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No less than any other approach to ethics, Christian ethics is best discussed in terms of the tensions that it attempts to reconcile. Jennifer Herdt's book focuses on one of the fundamental tensions within the development of Christian morality: the status of "mimetic" virtue. If morality consists of possessing virtue, and virtue is habituated, how do distinguish between being moral, as opposed to merely "acting out" a moral position? Can we even become virtuous, indeed, "without first acting the part?" (p. 1)
Herdt's book is thus both a history of the formation of "true virtue" as a moral concept, and an exploration of the idea of how ethics is formed itself. As such, while the book is written for an audience at least familiar with the key debates within Christian ethics, it is also an invaluable resource for moral philosophers and theologians alike interested in both conceptual and historical tensions within the moral notion of "virtue".
The book's title refers to Augustine's distinction between Christians and "pagan" moralities (although, as Herdt notes, Augustine never actually referred to splendida vitia (p.45)). The contrast between Aristotelian magnanimity – the awareness of one's worth – and Augustinian humility – one's worth in relation to another – are placed as the fundamental tension between pagan and Christian beliefs (p.40). For Augustine, this produces a somewhat ambiguous difference between the "virtues" of the Christian moralist who acts in relation to God, and on the other hand the "splendid vices" of the pagan who merely acts well for their own benefit. But, as Herdt argues, this categorization is clearly not adequate by itself to constitute a complete boundary between "true" and "false" virtue (p.61). Indeed, despite the systematic development offered by Aquinas, and the more reductionist accounts of pagan virtue by the Reformation thinkers such as Luther, she claims that the "anxiety that the virtues cannot be cleansed from the taint of the splendid vices" remains in within the contemporary revival of virtue ethics and its theological possibilities (p.345).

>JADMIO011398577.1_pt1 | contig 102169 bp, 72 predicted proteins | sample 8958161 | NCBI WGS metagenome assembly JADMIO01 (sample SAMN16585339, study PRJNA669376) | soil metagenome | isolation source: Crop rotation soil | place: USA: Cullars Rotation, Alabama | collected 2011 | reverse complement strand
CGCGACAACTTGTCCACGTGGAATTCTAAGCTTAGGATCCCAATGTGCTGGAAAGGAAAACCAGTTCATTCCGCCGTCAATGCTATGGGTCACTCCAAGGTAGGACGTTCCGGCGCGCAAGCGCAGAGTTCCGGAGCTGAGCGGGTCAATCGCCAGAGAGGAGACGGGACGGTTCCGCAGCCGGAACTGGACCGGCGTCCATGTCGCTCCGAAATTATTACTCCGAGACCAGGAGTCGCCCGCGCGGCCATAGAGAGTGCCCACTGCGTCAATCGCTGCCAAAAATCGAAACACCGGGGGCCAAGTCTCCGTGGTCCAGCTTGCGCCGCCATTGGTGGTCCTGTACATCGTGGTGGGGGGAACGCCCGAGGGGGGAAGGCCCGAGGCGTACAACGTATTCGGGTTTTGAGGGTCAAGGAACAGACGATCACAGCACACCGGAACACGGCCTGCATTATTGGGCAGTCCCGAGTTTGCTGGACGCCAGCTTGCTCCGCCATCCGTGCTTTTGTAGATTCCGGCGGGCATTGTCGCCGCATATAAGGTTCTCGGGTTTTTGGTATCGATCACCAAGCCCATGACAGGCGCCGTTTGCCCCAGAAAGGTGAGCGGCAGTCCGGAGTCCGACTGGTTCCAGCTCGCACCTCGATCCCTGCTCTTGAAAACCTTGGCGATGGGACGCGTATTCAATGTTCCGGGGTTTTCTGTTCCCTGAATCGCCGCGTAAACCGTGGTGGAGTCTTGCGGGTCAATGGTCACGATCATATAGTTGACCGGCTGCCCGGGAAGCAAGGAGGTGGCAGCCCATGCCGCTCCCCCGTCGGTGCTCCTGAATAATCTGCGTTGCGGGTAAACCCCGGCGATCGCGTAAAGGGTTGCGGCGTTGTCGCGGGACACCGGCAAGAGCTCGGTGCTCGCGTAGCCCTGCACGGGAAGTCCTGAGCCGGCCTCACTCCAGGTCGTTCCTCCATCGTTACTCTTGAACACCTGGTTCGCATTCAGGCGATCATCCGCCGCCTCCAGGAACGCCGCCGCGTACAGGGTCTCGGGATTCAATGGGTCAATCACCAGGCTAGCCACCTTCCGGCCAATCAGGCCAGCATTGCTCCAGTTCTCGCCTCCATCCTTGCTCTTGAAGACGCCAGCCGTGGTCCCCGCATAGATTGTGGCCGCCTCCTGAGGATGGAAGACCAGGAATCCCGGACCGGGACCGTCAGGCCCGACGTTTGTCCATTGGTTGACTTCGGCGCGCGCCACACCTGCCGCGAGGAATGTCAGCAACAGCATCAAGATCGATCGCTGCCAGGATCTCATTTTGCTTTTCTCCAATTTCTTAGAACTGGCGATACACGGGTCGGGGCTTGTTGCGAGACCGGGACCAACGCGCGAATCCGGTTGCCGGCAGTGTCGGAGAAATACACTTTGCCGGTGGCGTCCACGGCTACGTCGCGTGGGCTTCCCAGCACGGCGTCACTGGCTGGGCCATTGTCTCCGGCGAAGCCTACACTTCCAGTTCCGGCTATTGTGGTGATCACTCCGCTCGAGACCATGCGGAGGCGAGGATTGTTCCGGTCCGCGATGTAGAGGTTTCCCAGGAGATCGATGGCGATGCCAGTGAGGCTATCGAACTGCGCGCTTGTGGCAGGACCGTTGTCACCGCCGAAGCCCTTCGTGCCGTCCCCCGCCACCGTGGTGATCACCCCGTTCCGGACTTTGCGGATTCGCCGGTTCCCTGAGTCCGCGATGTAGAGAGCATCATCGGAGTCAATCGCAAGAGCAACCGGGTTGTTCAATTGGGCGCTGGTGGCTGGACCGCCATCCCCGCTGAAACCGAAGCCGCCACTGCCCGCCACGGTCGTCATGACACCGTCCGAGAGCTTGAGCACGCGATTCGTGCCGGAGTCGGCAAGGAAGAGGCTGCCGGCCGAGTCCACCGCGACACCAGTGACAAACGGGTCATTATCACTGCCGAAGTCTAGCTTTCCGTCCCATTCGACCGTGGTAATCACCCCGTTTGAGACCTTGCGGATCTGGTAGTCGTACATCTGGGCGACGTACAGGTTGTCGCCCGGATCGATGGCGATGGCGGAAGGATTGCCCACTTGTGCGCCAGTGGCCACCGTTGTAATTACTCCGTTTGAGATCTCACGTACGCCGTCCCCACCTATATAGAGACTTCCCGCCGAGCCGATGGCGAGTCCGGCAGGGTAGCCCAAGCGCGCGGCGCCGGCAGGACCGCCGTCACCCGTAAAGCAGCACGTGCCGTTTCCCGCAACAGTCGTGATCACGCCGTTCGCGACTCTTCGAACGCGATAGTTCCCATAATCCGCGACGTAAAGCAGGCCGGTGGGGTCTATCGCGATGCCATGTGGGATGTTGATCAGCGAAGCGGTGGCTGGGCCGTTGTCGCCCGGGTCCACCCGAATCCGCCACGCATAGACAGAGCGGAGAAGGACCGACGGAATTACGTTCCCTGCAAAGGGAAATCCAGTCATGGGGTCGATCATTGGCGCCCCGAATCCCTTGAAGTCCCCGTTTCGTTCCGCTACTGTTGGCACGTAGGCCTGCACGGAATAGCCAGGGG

In terms of both breadth and depth, Herdt's book is a masterful treatise. Its originality and intrigue lies in two areas in particular. The first is her overall project of demonstrating how this tension of mimesis and performance lies at the heart of virtue-based morality, which not only informed the early modern Christian thinkers, but also established the theoretical resources for the modern secular morality of Hume, Kant and Rousseau. These thinkers, Herdt argues, all reflect in different ways "the defining influence of inherited anxieties concerning the authenticity of humanly acquired virtue" (p.342). She thus demonstrates how the idea of true virtue in relation to God becomes, in modern moral language, a quest for individual authenticity. Thus, links are drawn between the turn to the individual, displayed in Bunyan's use of autobiography and Pascal's use of "moral psychology", to the earlier concerns of imitative ethics in Erasmus and Aristotle.